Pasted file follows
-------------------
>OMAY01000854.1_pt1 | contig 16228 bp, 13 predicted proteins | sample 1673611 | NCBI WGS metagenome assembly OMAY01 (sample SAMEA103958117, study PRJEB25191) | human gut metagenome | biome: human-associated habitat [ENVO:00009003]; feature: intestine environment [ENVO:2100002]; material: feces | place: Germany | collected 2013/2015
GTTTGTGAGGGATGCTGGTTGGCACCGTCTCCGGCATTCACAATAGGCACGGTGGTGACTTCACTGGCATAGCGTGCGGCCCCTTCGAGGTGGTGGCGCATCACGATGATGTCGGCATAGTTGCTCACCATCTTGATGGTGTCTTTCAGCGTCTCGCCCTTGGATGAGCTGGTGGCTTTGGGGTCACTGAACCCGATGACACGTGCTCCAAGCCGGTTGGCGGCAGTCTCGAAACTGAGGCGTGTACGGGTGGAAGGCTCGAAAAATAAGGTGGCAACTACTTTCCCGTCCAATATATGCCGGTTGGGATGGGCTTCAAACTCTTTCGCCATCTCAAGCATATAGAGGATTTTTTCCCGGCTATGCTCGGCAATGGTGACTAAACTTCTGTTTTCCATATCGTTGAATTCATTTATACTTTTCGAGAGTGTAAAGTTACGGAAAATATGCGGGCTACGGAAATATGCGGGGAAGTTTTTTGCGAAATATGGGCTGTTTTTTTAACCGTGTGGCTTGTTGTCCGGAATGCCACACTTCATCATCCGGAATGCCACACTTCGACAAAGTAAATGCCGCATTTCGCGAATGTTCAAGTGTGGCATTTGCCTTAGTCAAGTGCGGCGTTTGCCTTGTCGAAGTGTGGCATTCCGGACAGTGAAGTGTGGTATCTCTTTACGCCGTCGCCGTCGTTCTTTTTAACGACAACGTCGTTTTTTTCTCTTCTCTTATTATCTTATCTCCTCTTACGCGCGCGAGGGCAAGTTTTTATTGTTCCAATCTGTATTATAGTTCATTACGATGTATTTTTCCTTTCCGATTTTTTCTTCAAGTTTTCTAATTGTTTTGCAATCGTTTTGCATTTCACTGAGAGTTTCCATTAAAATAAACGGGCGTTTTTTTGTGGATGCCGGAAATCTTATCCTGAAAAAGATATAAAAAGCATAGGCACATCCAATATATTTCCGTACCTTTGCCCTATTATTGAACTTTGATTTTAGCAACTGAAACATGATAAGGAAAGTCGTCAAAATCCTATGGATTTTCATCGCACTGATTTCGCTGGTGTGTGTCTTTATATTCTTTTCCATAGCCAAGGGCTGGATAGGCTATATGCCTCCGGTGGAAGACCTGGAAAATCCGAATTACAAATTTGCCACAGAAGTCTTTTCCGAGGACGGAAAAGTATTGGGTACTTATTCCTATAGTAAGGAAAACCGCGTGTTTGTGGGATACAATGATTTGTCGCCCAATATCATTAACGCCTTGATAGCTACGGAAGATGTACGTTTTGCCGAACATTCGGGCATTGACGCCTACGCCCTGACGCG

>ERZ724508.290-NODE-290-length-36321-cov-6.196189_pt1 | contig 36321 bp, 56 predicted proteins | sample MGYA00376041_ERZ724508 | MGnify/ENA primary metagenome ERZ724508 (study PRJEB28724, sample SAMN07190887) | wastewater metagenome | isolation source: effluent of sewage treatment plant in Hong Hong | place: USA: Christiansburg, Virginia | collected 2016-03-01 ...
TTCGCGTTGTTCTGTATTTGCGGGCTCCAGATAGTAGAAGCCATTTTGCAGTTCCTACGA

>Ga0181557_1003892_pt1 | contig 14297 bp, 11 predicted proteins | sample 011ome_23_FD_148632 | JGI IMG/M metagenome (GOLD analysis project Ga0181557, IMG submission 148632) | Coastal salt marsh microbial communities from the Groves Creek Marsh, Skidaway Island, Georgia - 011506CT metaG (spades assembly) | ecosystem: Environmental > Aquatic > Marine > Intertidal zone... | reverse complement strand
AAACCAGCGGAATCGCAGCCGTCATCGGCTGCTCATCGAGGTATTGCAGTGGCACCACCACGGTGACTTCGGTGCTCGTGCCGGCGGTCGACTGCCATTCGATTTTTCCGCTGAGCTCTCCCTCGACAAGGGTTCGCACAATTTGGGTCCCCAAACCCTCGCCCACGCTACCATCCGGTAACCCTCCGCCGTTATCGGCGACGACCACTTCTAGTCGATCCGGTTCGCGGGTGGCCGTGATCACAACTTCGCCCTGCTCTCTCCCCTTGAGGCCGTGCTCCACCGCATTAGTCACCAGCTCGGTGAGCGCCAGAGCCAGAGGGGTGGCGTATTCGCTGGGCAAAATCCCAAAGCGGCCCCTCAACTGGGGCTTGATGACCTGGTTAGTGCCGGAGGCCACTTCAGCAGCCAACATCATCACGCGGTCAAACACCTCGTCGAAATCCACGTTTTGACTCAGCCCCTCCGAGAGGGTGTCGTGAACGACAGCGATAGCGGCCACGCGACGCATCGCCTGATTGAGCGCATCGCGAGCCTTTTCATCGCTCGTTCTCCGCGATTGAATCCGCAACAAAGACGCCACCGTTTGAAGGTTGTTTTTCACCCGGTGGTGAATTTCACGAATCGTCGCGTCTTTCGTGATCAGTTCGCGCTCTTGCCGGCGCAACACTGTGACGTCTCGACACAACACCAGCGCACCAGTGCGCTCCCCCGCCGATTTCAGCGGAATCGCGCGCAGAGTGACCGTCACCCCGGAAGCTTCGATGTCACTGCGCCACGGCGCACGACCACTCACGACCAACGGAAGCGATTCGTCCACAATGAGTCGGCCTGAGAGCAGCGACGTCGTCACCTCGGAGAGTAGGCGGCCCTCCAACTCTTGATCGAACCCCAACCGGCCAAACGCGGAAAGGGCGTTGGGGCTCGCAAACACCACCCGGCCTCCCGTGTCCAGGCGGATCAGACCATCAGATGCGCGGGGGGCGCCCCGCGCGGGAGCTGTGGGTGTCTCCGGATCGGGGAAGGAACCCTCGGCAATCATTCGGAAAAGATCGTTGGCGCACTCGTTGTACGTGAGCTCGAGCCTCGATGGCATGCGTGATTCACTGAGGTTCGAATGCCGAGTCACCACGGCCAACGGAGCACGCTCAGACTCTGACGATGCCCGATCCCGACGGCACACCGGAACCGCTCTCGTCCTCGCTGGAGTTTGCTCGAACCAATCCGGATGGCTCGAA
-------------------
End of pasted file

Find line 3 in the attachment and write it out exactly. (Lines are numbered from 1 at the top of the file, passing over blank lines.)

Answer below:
>ERZ724508.290-NODE-290-length-36321-cov-6.196189_pt1 | contig 36321 bp, 56 predicted proteins | sample MGYA00376041_ERZ724508 | MGnify/ENA primary metagenome ERZ724508 (study PRJEB28724, sample SAMN07190887) | wastewater metagenome | isolation source: effluent of sewage treatment plant in Hong Hong | place: USA: Christiansburg, Virginia | collected 2016-03-01 ...